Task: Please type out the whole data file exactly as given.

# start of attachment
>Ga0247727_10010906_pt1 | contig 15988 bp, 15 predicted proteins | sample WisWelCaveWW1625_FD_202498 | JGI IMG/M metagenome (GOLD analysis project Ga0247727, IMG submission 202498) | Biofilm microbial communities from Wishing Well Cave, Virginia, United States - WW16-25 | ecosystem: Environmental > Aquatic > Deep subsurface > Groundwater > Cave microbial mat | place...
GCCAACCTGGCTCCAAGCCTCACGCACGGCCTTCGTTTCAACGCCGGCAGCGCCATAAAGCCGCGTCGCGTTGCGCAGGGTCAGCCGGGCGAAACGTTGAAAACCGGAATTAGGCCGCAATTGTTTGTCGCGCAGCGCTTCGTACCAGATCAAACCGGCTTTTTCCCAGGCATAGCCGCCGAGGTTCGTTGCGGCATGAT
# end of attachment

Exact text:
>Ga0247727_10010906_pt1 | contig 15988 bp, 15 predicted proteins | sample WisWelCaveWW1625_FD_202498 | JGI IMG/M metagenome (GOLD analysis project Ga0247727, IMG submission 202498) | Biofilm microbial communities from Wishing Well Cave, Virginia, United States - WW16-25 | ecosystem: Environmental > Aquatic > Deep subsurface > Groundwater > Cave microbial mat | place...
GCCAACCTGGCTCCAAGCCTCACGCACGGCCTTCGTTTCAACGCCGGCAGCGCCATAAAGCCGCGTCGCGTTGCGCAGGGTCAGCCGGGCGAAACGTTGAAAACCGGAATTAGGCCGCAATTGTTTGTCGCGCAGCGCTTCGTACCAGATCAAACCGGCTTTTTCCCAGGCATAGCCGCCGAGGTTCGTTGCGGCATGAT